I was just reading one of the liberal Christian blogs I like to keep up with, and discovered his recent entry about his son’s confirmation in the Lutheran church. First of all, I’d encourage everyone to check out his son’s “personal profession of faith” which he wrote. Personally, even though I don’t necessarily share his views, I thought it was an excellent attempt by the young man to grapple with his own faith and what it means to him. I think that more young people should be encouraged to do this.
The (rightfully) proud father prefaces this by pointing out that this practice of encouraging confirmands to write their personal statements of faith as a part of the confirmation process is a relatively new one. He compares this practice to “back in the day” when he himself was confirmed, in which the confirmation process involved memorizing a number of various pieces of information (such as the Apostles’ Creed and the ten commandments) and then being quizzed on it. He briefly mentions the anxiety he and his peers felt during this process and confesses that he wasn’t sure how it really demonstrateded they were “ready to assume the rights and responsibilities of adulthood in the church’s eyes.”
I’m inclined to agree with the blogger’s point of view on that one. The confirmation process that his son recently went through strikes me as much more reasonable, not to mention valuable. This is based on my own firm belief that one’s faith must be more than mere rote memorization of certain creeds, laws, and other doctrinal points and “bits of information” deemed “worthy.” As I mentioned in my commemnt to the blogger, it seems to me that faith essentially requires the understanding and wisdom to apply all of that knowledge, lest said knowledge remain little more than “useless trivia” tucked away in some recess of the memory.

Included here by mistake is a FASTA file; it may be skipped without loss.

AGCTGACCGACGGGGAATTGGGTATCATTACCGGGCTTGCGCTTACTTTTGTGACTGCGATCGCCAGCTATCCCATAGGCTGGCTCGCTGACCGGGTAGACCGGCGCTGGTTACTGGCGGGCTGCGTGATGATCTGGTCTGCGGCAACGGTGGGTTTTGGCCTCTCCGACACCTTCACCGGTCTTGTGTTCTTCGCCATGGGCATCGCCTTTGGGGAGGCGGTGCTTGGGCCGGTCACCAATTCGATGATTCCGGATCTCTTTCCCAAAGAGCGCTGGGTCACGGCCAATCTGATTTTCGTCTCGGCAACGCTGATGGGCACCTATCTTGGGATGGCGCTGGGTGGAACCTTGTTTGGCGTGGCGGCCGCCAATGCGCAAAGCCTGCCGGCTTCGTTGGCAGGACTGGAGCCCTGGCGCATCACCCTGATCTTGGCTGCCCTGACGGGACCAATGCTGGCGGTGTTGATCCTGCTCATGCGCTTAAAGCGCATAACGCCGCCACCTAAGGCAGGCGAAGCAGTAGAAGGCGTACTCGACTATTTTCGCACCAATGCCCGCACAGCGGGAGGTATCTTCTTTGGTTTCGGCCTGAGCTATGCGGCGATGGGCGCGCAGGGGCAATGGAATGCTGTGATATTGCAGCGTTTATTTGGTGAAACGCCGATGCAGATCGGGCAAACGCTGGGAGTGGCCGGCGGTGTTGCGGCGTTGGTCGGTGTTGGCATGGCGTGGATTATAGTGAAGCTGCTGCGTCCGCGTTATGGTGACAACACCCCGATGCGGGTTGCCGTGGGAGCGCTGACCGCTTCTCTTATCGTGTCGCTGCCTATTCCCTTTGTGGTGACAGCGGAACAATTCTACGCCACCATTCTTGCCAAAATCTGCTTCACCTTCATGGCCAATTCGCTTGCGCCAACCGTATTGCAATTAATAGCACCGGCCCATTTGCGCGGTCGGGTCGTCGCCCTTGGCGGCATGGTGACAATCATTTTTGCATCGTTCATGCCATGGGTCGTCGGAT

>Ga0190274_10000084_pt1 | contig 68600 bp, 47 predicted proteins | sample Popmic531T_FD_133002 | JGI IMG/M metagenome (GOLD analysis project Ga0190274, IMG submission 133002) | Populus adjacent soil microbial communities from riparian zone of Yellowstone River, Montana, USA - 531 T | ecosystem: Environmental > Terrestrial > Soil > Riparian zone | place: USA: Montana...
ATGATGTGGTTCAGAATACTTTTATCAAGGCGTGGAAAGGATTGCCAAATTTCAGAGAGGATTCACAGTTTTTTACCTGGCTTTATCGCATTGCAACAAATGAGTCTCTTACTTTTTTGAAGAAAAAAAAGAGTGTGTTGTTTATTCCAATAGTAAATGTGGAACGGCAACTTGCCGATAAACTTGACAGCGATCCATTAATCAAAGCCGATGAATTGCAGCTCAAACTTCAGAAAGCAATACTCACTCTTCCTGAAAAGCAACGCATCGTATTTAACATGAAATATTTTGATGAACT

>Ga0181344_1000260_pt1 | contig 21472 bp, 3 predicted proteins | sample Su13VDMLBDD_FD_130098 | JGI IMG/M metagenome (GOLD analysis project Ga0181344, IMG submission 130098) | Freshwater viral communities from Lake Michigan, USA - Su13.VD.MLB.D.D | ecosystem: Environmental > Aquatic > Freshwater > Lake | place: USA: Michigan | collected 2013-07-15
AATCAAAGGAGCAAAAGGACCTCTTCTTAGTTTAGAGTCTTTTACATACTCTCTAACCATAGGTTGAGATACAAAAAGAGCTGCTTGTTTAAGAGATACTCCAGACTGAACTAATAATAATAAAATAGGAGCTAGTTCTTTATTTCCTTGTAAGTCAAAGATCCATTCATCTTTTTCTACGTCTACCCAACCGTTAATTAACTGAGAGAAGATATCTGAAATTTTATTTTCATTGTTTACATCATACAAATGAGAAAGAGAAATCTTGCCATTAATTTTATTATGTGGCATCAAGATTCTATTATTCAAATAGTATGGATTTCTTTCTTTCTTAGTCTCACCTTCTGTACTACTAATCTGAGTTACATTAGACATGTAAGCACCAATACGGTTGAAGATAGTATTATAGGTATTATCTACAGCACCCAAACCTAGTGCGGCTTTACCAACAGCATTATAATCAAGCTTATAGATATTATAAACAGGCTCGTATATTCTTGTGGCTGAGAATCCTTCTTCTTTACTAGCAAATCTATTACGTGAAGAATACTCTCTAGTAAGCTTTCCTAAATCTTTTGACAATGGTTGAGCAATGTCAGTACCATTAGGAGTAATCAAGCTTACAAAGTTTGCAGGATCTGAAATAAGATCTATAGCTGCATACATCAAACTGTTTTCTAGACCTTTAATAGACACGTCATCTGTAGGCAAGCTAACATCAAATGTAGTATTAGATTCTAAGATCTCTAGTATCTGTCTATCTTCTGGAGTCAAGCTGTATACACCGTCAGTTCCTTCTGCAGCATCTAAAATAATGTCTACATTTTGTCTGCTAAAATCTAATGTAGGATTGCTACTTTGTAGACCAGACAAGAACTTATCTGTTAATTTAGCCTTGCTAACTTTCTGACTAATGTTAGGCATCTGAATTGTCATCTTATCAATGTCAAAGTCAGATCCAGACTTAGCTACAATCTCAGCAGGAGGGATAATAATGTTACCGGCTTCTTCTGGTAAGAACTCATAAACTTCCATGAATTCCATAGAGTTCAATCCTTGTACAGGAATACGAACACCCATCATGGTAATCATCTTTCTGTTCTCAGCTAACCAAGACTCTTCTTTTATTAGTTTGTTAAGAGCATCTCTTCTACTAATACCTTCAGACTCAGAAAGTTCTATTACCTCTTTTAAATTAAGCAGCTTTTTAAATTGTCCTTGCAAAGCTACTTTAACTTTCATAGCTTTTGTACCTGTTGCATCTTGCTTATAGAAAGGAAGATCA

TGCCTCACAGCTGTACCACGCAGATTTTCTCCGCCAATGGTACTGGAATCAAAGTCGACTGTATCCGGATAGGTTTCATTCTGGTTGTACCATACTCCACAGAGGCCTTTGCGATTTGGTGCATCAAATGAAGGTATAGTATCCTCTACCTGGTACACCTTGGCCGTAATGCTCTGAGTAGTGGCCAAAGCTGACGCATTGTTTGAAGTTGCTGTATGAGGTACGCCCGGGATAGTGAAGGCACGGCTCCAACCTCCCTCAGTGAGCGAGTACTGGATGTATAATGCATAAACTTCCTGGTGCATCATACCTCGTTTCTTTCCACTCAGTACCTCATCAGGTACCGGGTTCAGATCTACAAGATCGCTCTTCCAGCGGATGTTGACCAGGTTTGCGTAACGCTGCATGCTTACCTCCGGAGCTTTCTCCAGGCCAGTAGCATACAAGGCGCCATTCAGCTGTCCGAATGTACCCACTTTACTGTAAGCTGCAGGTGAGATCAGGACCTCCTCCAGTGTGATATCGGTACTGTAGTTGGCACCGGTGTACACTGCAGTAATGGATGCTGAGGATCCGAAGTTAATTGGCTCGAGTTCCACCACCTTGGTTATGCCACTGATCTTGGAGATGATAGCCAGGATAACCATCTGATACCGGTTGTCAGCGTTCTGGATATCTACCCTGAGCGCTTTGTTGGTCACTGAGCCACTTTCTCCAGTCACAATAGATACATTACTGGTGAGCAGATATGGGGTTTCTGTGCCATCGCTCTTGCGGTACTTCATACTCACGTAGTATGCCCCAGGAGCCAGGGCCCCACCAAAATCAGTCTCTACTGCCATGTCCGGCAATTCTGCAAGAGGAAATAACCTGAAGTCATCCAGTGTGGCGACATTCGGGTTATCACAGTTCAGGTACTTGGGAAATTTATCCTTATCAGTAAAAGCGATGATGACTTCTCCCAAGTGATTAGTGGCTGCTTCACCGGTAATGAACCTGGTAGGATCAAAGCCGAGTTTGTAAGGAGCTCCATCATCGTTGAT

Towards the end of my time in church and involvement with my church’s Sunday School program, I became more aware of this problem. Too often, our program would rely on rote memorization without actually teaching the kids much about what it means to live out one’s faith. (Oh sure, we went over the ten commandments and told everyone that they shouldn’t lie, cheat, steal, or the other assorted sins young children are most likely to be presented with, but a faithful life needs to be more than these things.) We filled those kids with our “head knowledge” and gave them little else. So it’s nice to see that at least some churches are coming around and trying to correct that error.
Now if only today’s pagans and witches would also catch wind of that idea. After all, we still too often rely on “head knowledge.” What’s the first thing we tell everyone who says they’re interested in Paganism/Wicca/witchcraft? “Read, read, and read.” We encourage them to fill their heads with information (and let’s not forget that 99% of the information they’ll probably find is bad.) But we don’t talk about the practical, “living the faith” kinds of things.
So “newbies” become “collectors of things.” They collect the various snippets of lore and poetry that have made it into the public domain (both legitimately and illegitimately), the lists of “healing crystals and their uses,” the lists of “elemental correspondenses,” the lists of “gods and their functions,” and all kinds of other things.
But where’s the serious contemplation of what it means to honor the old gods? Where is the deep searching of what it means to live “in tune with nature”? (Actually, I think “living in tune with nature” isn’t as big a part of Paganism as some would suggest, but if people are going to bandy about that phrase, I think it a good idea to start talking about how to practically go about accomplishing it.) Where is the deep discussion of how the Wheel of the Year affects us on a deep, personal level?
Maybe like the Christian blogger I mentioned, these are things that will only be sorted when my own children start down the Pagan paths. Maybe it’ll be longer than that. But I hope that we start thinking about these things now, so that this essential shift in focus happens some time.